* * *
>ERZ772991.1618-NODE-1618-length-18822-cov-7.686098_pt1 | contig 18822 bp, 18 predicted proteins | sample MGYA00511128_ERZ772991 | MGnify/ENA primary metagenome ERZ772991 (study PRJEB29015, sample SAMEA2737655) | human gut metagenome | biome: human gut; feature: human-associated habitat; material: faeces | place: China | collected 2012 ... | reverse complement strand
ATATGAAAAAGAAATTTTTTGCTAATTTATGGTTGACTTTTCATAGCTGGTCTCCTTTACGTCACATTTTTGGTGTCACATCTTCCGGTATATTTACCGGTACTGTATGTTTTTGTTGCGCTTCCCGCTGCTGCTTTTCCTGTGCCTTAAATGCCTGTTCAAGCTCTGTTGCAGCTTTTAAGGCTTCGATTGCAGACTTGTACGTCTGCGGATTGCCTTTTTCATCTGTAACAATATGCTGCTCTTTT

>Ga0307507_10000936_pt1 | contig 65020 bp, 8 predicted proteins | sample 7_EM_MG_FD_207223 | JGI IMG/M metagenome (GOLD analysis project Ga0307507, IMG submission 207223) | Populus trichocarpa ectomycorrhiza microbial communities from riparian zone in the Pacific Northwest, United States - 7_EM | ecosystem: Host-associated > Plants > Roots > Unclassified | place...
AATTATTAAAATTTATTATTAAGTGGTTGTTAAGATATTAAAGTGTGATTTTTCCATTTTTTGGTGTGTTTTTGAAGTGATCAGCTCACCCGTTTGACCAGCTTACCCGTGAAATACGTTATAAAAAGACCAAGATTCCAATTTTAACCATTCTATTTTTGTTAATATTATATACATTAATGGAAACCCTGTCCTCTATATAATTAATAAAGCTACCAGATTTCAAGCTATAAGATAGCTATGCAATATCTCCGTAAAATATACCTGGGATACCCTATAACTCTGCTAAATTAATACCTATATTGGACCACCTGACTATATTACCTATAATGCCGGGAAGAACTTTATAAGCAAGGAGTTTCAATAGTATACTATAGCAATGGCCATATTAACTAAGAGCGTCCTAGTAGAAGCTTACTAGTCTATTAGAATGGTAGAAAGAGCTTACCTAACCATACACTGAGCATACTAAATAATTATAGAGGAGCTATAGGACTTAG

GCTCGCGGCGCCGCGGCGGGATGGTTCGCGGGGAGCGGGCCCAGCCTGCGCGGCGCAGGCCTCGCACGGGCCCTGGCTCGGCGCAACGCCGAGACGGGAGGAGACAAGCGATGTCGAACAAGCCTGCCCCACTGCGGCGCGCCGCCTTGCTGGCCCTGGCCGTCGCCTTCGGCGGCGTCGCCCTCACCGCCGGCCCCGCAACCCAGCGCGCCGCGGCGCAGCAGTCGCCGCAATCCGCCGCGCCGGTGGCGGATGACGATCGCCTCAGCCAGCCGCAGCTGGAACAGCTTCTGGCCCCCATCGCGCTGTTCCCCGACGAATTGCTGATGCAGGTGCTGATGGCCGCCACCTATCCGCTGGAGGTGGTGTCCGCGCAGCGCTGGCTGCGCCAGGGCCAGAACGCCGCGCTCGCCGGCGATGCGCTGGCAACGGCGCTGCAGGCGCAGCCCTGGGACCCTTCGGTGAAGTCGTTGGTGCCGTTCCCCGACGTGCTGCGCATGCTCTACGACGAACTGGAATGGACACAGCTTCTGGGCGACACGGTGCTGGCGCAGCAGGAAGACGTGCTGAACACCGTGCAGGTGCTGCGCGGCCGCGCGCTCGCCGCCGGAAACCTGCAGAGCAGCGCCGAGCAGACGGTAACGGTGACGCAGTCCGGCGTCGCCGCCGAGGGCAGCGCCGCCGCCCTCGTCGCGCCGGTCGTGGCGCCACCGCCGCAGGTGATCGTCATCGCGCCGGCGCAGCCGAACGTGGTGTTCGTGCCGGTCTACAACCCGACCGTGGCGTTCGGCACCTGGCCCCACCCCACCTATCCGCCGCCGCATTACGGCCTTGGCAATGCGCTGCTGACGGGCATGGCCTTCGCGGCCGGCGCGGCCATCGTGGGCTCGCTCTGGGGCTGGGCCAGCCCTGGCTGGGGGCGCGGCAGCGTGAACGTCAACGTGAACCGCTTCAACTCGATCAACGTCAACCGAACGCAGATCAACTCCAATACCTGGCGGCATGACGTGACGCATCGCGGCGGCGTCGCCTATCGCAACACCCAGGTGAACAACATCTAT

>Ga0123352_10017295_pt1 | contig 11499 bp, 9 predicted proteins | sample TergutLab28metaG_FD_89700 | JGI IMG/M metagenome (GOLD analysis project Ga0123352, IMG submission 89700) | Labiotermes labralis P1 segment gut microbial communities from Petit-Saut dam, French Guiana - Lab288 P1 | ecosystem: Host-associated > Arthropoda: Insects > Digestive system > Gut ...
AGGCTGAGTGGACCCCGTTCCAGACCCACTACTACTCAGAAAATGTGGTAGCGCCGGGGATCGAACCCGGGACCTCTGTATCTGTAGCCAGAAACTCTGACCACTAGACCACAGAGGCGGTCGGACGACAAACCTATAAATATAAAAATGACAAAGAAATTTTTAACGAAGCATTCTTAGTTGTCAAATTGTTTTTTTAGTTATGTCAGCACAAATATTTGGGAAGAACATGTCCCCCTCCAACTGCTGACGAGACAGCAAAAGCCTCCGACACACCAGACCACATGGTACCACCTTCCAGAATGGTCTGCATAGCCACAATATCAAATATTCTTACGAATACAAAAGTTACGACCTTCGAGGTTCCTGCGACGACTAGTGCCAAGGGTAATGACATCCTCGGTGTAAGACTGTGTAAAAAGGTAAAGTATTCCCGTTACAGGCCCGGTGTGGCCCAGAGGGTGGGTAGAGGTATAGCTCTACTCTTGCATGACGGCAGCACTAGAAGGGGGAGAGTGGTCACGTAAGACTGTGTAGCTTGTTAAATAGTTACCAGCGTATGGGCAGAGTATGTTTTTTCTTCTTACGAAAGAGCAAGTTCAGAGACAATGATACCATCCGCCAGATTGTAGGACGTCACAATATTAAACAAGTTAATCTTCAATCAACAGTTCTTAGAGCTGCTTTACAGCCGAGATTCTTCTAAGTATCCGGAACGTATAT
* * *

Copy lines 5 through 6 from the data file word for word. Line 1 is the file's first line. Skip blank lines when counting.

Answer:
GCTCGCGGCGCCGCGGCGGGATGGTTCGCGGGGAGCGGGCCCAGCCTGCGCGGCGCAGGCCTCGCACGGGCCCTGGCTCGGCGCAACGCCGAGACGGGAGGAGACAAGCGATGTCGAACAAGCCTGCCCCACTGCGGCGCGCCGCCTTGCTGGCCCTGGCCGTCGCCTTCGGCGGCGTCGCCCTCACCGCCGGCCCCGCAACCCAGCGCGCCGCGGCGCAGCAGTCGCCGCAATCCGCCGCGCCGGTGGCGGATGACGATCGCCTCAGCCAGCCGCAGCTGGAACAGCTTCTGGCCCCCATCGCGCTGTTCCCCGACGAATTGCTGATGCAGGTGCTGATGGCCGCCACCTATCCGCTGGAGGTGGTGTCCGCGCAGCGCTGGCTGCGCCAGGGCCAGAACGCCGCGCTCGCCGGCGATGCGCTGGCAACGGCGCTGCAGGCGCAGCCCTGGGACCCTTCGGTGAAGTCGTTGGTGCCGTTCCCCGACGTGCTGCGCATGCTCTACGACGAACTGGAATGGACACAGCTTCTGGGCGACACGGTGCTGGCGCAGCAGGAAGACGTGCTGAACACCGTGCAGGTGCTGCGCGGCCGCGCGCTCGCCGCCGGAAACCTGCAGAGCAGCGCCGAGCAGACGGTAACGGTGACGCAGTCCGGCGTCGCCGCCGAGGGCAGCGCCGCCGCCCTCGTCGCGCCGGTCGTGGCGCCACCGCCGCAGGTGATCGTCATCGCGCCGGCGCAGCCGAACGTGGTGTTCGTGCCGGTCTACAACCCGACCGTGGCGTTCGGCACCTGGCCCCACCCCACCTATCCGCCGCCGCATTACGGCCTTGGCAATGCGCTGCTGACGGGCATGGCCTTCGCGGCCGGCGCGGCCATCGTGGGCTCGCTCTGGGGCTGGGCCAGCCCTGGCTGGGGGCGCGGCAGCGTGAACGTCAACGTGAACCGCTTCAACTCGATCAACGTCAACCGAACGCAGATCAACTCCAATACCTGGCGGCATGACGTGACGCATCGCGGCGGCGTCGCCTATCGCAACACCCAGGTGAACAACATCTAT

>Ga0123352_10017295_pt1 | contig 11499 bp, 9 predicted proteins | sample TergutLab28metaG_FD_89700 | JGI IMG/M metagenome (GOLD analysis project Ga0123352, IMG submission 89700) | Labiotermes labralis P1 segment gut microbial communities from Petit-Saut dam, French Guiana - Lab288 P1 | ecosystem: Host-associated > Arthropoda: Insects > Digestive system > Gut ...